SS: If you said that you're chiseling, then what would they do? Make him pay money?

ML: Yeah. Make him pay up, you know.

Would they ever consider kicking somebody out of the community?

Oh, they do consider it if you are a really— what do you calll it— they do consider it. They all kind of ostracise you. Then you just all— you're alone. Then, you're just alone.

You have to be pretty bad to do that.

Yeah. You have to be pretty bad. You have to be really, pretty bad. Because, otherwise— the Chinese got nothing to do with you. You come in the store and nobody pay any attention.

Did the organization of the community in these meetings, did they have name that they called themselves as a group?

Yeah, they have aname. Idon't recall'now. They have aname for that. If they have any trouble, then the people go to all those stores, they have a kind of messenger, "We gonna have a meeting tonight at the— what do you call it—and discuss certain problems." They do that. Then at a certain time, then everybody agree on a certain time they can get off and go there. ...Okay, they all go there and talk about it.

SS: Did you pay dues as well?

ML: They pay dues to their own family or their own store.

SS: Not to that—

Not to that, no. As a general rule they have a pot of tea there, you can drink, they don't have no cake or no cookies, nothing like that. They just have a teapot, you know, if you want to drink tea, that s fine. Tea is like water, you know.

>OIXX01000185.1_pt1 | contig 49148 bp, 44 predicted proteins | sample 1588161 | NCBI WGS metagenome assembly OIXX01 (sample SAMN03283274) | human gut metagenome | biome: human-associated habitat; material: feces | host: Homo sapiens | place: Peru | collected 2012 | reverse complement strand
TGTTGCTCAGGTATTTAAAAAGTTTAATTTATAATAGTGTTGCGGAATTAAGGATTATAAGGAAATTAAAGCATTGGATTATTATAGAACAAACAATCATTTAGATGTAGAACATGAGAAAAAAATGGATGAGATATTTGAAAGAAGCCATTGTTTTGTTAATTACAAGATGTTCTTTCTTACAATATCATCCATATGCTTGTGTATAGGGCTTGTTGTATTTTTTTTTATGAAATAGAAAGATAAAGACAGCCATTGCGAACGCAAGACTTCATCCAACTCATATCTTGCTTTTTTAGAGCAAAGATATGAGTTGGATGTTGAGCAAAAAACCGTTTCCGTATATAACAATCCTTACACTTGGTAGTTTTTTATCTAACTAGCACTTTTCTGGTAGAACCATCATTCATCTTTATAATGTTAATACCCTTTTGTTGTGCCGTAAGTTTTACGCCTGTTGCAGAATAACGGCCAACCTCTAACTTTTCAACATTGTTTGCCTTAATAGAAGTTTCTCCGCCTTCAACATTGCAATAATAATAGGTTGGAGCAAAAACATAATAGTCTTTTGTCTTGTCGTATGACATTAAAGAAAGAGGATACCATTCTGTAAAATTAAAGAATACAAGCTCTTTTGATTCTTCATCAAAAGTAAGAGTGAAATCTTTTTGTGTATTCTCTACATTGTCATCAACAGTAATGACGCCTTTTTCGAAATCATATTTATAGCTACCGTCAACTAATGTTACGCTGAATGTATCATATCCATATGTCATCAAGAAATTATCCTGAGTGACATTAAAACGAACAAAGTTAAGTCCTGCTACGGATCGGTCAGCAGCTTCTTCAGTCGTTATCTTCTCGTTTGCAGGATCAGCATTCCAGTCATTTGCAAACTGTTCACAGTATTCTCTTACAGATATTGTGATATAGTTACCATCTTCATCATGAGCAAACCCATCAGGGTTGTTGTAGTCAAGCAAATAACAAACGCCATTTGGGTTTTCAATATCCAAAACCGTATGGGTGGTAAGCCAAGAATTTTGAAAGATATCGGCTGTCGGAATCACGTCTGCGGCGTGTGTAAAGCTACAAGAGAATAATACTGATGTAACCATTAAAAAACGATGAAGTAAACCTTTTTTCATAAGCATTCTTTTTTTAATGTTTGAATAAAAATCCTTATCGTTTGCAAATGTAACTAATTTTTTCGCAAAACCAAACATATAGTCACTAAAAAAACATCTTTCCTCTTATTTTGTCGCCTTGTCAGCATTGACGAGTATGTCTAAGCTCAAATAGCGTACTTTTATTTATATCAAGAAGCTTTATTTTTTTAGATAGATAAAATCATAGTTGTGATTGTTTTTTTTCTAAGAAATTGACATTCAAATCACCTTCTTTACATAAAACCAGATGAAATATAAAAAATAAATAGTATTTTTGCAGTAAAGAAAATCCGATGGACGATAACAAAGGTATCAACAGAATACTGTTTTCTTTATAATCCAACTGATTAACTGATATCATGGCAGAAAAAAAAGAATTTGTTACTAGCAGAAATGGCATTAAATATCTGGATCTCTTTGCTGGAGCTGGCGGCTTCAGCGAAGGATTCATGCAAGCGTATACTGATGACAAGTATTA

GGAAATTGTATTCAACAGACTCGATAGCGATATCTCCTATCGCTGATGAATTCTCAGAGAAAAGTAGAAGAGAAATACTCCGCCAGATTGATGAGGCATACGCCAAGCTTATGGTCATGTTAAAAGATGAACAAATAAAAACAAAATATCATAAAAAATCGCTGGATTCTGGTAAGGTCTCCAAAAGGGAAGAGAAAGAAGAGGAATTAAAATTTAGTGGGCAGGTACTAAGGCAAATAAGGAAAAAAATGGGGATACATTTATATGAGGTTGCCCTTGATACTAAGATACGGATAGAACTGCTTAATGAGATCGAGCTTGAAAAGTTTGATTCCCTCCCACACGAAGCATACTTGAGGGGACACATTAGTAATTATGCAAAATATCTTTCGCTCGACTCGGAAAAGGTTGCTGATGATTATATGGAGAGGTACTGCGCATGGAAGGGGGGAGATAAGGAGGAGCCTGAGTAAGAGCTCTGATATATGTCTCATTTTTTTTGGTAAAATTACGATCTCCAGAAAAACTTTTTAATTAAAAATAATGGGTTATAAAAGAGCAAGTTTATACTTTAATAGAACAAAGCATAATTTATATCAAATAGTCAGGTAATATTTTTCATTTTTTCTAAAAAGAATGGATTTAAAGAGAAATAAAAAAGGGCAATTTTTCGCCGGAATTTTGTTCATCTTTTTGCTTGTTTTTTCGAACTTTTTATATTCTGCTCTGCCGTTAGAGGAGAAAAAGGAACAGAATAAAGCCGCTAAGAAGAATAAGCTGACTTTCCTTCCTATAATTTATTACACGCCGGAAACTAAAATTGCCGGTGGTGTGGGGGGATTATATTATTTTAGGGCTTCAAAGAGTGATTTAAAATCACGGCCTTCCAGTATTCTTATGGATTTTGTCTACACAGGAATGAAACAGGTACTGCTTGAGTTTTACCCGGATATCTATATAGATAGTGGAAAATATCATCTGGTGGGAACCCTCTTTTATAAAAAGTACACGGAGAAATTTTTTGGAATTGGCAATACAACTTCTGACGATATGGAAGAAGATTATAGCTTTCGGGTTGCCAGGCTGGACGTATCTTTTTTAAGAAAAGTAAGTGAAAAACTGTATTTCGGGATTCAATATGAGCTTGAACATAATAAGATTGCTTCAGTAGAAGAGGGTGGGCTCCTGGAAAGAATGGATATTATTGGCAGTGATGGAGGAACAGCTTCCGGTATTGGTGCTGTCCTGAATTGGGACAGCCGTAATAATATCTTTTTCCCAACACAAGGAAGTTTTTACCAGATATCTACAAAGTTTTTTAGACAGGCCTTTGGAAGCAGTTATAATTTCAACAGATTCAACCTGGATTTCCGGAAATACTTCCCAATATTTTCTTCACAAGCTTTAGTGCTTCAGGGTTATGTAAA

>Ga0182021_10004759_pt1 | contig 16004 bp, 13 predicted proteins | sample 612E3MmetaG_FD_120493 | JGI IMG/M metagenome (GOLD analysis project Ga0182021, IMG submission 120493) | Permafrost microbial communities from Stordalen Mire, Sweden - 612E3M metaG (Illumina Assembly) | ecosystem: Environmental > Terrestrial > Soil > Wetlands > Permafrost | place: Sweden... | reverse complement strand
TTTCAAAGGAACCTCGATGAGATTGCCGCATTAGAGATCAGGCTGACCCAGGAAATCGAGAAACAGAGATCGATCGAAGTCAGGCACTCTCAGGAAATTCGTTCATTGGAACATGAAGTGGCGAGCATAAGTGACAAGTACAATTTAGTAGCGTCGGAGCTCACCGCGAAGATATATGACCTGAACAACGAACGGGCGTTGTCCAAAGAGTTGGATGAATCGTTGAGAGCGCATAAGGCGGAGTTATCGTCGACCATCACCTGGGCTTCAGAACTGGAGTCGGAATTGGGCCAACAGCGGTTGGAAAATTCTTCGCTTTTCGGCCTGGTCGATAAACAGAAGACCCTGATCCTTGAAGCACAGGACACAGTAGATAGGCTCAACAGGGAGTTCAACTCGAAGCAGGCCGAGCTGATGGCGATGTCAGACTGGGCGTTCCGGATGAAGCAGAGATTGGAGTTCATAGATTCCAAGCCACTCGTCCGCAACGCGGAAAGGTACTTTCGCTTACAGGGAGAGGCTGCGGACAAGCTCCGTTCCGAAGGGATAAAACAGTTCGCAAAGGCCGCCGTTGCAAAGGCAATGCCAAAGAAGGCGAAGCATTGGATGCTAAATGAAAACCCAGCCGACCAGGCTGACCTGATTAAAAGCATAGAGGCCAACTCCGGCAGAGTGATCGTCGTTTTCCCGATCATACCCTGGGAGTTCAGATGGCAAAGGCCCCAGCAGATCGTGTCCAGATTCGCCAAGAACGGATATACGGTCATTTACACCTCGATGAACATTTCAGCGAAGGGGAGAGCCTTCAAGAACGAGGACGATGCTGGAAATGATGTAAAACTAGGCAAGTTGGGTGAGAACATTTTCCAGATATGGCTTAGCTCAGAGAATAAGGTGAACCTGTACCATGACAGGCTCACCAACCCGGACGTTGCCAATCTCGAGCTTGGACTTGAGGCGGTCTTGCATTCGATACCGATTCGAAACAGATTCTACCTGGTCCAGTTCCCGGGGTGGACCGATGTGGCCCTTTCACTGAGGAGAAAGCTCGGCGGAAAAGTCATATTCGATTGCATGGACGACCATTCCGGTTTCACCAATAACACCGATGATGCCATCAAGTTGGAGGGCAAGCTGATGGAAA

Then, there was a place that people could stay if they were coming through and traveling?

Yes. They got a roominghouse upstairs. Rooms up there, you see, if you want to stay for a few days or whatever you want to. And then they got new people that come in,you know, want to stay and look around for a job or something. Then if they want to work, okay, then the Chinese people say so-and-so come to town looking for some job, anybody got a job? So the gardeners or anybody else, they go and try to find you one. They try to find you one.

MLL: That's another thing about this about the beehive. This big house had, I would say, twenty-five, thirty rooms, and they would have two, three rooms way up there off in one wing, you know, that—

ML: Guest rooms.

MLL: Guest rooms. New families that come to town looking for jobs or going through—

ML: Yeah, that right.

MLL: They are welcome to stay in this— these few rooms until they find a job. Or at least stay during the time when they're in town. I mean, this is the way the Chinese people do. And they have nothing fancy, at least you're out of the rain, anyway. And maybe some of 'em had a little bit more luxury, and some a little bit less. They had a few upstairs for travelers and for people.out of work, and maybe some time even for old men that have no place to go. They stay there until their relatives can take care of them better; or friends or welfare or whatever, you know, can take care of them. It kind of a transit ional thing. That what the Mormon(?) have at this beehive house.